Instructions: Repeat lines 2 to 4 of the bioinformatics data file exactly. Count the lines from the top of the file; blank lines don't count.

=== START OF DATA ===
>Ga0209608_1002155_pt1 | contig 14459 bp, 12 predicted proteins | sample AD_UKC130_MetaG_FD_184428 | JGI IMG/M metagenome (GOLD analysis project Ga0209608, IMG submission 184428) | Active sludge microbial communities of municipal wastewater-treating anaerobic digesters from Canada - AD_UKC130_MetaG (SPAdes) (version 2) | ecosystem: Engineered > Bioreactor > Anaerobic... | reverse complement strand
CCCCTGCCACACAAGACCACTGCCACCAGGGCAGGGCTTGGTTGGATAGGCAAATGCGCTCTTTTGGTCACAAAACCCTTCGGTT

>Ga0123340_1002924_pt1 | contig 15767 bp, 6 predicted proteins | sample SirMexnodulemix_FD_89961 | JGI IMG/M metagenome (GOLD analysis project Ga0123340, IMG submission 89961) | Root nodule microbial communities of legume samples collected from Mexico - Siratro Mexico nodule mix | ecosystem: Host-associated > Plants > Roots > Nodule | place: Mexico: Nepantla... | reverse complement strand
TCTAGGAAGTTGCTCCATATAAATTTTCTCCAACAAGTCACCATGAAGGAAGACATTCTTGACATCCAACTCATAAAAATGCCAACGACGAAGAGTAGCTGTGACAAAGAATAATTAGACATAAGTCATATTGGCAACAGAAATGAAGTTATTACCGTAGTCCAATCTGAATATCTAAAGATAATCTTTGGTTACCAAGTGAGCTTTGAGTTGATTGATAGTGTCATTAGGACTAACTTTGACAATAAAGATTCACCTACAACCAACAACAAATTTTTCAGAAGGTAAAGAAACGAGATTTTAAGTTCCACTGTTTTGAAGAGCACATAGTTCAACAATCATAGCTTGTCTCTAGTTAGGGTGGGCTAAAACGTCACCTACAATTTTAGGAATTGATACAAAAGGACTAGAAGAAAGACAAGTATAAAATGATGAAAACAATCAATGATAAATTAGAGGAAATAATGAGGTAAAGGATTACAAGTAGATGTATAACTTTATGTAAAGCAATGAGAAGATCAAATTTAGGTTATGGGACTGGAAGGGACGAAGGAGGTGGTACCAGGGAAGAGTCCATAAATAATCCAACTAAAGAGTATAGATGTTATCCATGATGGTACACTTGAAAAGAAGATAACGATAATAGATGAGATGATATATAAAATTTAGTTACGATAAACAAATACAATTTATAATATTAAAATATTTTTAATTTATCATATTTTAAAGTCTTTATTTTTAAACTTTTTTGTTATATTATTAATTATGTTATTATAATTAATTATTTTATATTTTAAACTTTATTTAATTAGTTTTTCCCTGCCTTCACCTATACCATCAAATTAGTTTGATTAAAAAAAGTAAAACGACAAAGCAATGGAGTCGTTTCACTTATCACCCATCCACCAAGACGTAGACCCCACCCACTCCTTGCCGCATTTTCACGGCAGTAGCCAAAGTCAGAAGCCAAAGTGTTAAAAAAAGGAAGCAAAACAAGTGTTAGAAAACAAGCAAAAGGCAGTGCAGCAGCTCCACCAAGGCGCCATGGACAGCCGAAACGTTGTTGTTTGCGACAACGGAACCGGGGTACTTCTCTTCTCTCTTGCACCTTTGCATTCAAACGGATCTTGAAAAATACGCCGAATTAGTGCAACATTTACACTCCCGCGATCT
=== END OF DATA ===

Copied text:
CCCCTGCCACACAAGACCACTGCCACCAGGGCAGGGCTTGGTTGGATAGGCAAATGCGCTCTTTTGGTCACAAAACCCTTCGGTT

>Ga0123340_1002924_pt1 | contig 15767 bp, 6 predicted proteins | sample SirMexnodulemix_FD_89961 | JGI IMG/M metagenome (GOLD analysis project Ga0123340, IMG submission 89961) | Root nodule microbial communities of legume samples collected from Mexico - Siratro Mexico nodule mix | ecosystem: Host-associated > Plants > Roots > Nodule | place: Mexico: Nepantla... | reverse complement strand
TCTAGGAAGTTGCTCCATATAAATTTTCTCCAACAAGTCACCATGAAGGAAGACATTCTTGACATCCAACTCATAAAAATGCCAACGACGAAGAGTAGCTGTGACAAAGAATAATTAGACATAAGTCATATTGGCAACAGAAATGAAGTTATTACCGTAGTCCAATCTGAATATCTAAAGATAATCTTTGGTTACCAAGTGAGCTTTGAGTTGATTGATAGTGTCATTAGGACTAACTTTGACAATAAAGATTCACCTACAACCAACAACAAATTTTTCAGAAGGTAAAGAAACGAGATTTTAAGTTCCACTGTTTTGAAGAGCACATAGTTCAACAATCATAGCTTGTCTCTAGTTAGGGTGGGCTAAAACGTCACCTACAATTTTAGGAATTGATACAAAAGGACTAGAAGAAAGACAAGTATAAAATGATGAAAACAATCAATGATAAATTAGAGGAAATAATGAGGTAAAGGATTACAAGTAGATGTATAACTTTATGTAAAGCAATGAGAAGATCAAATTTAGGTTATGGGACTGGAAGGGACGAAGGAGGTGGTACCAGGGAAGAGTCCATAAATAATCCAACTAAAGAGTATAGATGTTATCCATGATGGTACACTTGAAAAGAAGATAACGATAATAGATGAGATGATATATAAAATTTAGTTACGATAAACAAATACAATTTATAATATTAAAATATTTTTAATTTATCATATTTTAAAGTCTTTATTTTTAAACTTTTTTGTTATATTATTAATTATGTTATTATAATTAATTATTTTATATTTTAAACTTTATTTAATTAGTTTTTCCCTGCCTTCACCTATACCATCAAATTAGTTTGATTAAAAAAAGTAAAACGACAAAGCAATGGAGTCGTTTCACTTATCACCCATCCACCAAGACGTAGACCCCACCCACTCCTTGCCGCATTTTCACGGCAGTAGCCAAAGTCAGAAGCCAAAGTGTTAAAAAAAGGAAGCAAAACAAGTGTTAGAAAACAAGCAAAAGGCAGTGCAGCAGCTCCACCAAGGCGCCATGGACAGCCGAAACGTTGTTGTTTGCGACAACGGAACCGGGGTACTTCTCTTCTCTCTTGCACCTTTGCATTCAAACGGATCTTGAAAAATACGCCGAATTAGTGCAACATTTACACTCCCGCGATCT